Pleural biopsy. Histological findings of the pleural biopsy showing abnormal proliferation of plasmocytes (magnification 400×).

The patient was diagnosed with non-secretory MM. He was transferred to Department of Hematology, and underwent chemotherapy with vincristine, adriamycin and dexamethasone. After two rounds of chemotherapy, partial regression of pleural effusion, and pain relief was achieved. Currently, the patient is still alive and has been followed for more than one year since then.


Myeloma is a very rare cause of malignant pleural effusion. The presentation in this case was unique in regards to the negative serum and urine protein electrophoresis when the patient initially presented with a bilateral plasmacytic pleural effusion in the respiratory clinical. In addition, it is also unusual that dramatically elevated ADA activity presented in his pleural effusion fluid.

Pleural effusion in MM may be due to a variety of malignant and non-malignant reasons, such as congestive heart failure, pneumonia, tuberculosis, carcinomatosis, hypoproteinemia and other viral illness. For this case, tuberculosis and pleural mesothelioma should be differentially diagnosed because of his highly elevated ADA activity in effusion fluid and multiple nodular lesions in the parietal pleura.

Sasser et al. showed 56 cases of MM with the involvement of the serous cavities. The sites of involvement included the pleural cavity in 30 cases, among which, over 50% of the cases with cavitary involvement were of the IgA type[3]. Involvement of the bilateral pleural effusion by multiple myeloma is extremely rare. So far, only two similar cases have been reported with bilateral immature plasma cells pleural involvement[4, 5].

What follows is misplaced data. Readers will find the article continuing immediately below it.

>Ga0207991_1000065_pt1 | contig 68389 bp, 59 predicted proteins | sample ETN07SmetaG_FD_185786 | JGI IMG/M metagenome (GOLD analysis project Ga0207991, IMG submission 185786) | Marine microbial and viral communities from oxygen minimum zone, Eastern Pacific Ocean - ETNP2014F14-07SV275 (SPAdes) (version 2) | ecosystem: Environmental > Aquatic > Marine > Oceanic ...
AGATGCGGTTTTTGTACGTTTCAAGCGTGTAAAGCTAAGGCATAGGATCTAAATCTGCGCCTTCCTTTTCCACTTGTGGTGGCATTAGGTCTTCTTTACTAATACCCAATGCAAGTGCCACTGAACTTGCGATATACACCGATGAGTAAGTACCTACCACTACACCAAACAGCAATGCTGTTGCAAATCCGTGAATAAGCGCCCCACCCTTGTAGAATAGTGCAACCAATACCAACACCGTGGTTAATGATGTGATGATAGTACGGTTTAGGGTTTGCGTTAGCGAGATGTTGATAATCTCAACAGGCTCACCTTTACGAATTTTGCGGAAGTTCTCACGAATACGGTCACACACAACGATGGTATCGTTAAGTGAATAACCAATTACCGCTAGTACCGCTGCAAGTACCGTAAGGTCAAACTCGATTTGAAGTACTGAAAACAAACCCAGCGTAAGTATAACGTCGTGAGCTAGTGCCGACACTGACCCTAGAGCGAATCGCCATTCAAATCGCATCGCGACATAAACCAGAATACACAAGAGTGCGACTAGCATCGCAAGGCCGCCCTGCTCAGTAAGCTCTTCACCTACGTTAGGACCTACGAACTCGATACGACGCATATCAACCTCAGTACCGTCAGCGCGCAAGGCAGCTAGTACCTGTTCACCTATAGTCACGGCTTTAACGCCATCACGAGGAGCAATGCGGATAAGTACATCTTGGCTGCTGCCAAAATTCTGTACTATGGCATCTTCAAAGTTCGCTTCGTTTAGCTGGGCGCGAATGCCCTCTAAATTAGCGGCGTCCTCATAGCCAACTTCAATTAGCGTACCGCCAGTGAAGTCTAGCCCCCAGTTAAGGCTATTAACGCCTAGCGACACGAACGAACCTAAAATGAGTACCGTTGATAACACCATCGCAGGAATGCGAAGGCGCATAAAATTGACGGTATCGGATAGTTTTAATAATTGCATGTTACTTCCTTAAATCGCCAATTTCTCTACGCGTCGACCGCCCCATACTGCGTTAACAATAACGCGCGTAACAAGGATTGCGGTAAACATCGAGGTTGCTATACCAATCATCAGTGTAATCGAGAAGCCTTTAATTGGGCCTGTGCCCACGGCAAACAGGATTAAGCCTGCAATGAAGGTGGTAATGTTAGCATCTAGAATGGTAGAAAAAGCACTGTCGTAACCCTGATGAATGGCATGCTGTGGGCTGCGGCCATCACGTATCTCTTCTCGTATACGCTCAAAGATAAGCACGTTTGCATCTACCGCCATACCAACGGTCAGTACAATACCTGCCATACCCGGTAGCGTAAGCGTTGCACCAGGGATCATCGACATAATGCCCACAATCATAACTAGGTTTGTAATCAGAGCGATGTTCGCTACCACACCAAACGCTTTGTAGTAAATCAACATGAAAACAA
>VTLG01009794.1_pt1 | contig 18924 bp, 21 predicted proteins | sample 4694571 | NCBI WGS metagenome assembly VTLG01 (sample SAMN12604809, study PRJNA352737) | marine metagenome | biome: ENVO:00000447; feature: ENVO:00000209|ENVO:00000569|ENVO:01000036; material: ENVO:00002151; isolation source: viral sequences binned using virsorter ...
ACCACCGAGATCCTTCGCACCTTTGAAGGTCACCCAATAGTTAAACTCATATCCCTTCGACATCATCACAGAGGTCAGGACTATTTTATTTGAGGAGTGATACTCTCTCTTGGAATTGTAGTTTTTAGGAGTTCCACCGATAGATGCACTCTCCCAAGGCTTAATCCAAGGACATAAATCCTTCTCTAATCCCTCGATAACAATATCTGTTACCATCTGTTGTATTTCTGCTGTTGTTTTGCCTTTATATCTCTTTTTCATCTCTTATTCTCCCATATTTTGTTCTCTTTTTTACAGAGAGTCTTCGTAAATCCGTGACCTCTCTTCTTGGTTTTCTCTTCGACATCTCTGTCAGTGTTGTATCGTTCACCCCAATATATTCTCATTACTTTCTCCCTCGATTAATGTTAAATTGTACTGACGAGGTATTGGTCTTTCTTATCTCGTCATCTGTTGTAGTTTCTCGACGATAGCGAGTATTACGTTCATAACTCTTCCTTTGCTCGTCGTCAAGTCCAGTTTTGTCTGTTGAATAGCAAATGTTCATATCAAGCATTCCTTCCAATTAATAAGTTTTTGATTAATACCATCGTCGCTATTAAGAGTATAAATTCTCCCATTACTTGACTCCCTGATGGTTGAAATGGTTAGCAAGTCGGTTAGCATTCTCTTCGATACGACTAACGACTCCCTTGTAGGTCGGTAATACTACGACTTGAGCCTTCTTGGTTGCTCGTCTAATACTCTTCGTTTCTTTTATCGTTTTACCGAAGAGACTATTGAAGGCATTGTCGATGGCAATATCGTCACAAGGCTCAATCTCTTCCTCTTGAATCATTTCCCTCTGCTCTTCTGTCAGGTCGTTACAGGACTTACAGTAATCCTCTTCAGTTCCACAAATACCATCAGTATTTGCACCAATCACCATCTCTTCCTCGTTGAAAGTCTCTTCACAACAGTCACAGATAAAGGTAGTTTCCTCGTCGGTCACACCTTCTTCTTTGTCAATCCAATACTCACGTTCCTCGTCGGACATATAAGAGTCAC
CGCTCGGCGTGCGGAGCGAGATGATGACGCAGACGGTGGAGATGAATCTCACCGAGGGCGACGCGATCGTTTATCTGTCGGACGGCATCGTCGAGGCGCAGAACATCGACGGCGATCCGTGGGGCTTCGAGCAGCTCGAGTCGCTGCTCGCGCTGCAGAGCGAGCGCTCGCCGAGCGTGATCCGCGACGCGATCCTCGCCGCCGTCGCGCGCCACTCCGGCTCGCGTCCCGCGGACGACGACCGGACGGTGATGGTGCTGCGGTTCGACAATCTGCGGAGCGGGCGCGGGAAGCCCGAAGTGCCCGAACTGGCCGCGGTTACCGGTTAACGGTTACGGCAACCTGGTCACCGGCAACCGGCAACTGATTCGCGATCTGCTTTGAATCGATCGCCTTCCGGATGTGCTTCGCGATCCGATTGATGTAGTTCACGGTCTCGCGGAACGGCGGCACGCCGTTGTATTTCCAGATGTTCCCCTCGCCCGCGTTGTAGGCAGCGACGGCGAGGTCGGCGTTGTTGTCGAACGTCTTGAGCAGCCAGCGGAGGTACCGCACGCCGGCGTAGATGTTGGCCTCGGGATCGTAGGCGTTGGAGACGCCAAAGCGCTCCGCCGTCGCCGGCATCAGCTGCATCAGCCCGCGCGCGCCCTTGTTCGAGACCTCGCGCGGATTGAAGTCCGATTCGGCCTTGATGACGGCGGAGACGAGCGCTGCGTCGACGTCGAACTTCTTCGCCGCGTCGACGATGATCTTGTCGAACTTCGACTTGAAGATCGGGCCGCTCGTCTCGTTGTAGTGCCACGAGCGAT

Several possible mechanisms are postulated for myelomatous pleural effusion. The first possibility is heart failure but not the tumorous violation. Kintzer et al. reported that about half of MM patients accompanied with pleural effusion were those with congestive heart failure[6]. It is possible that heart failure maybe caused by cardiac amyloidosis derived from MM. The other possible mechanisms are the pulmonary embolism, chronic renal failure accompanied with MM and second tumor. Thus, our case is particularly distinctive in regards to the direct violation of the malignant plasma cells to the pleura, as confirmed with the biopsy.

We also observed a drastically elevated ADA activity (419.0U/L) in the pleural fluid in this case. Our initial tentative diagnosis was tuberculosis, according to the high level of ADA and the negative Bence-Jones protein in urine and serum protein electrophoresis. The increased ADA was commonly found in the tuberculous pleural fluid. Nevertheless, an elevated ADA activity in pleural fluid has also been reported in some cases of benign or malignant diseases, such non-Hodgkin’s lymphoma, breast cancer[7, 8]. Yokoyama et al. also reported a myelomatous pleural effusion case with high ADA activity in pleural effusion[9], but the ADA activity in our patient was much higher.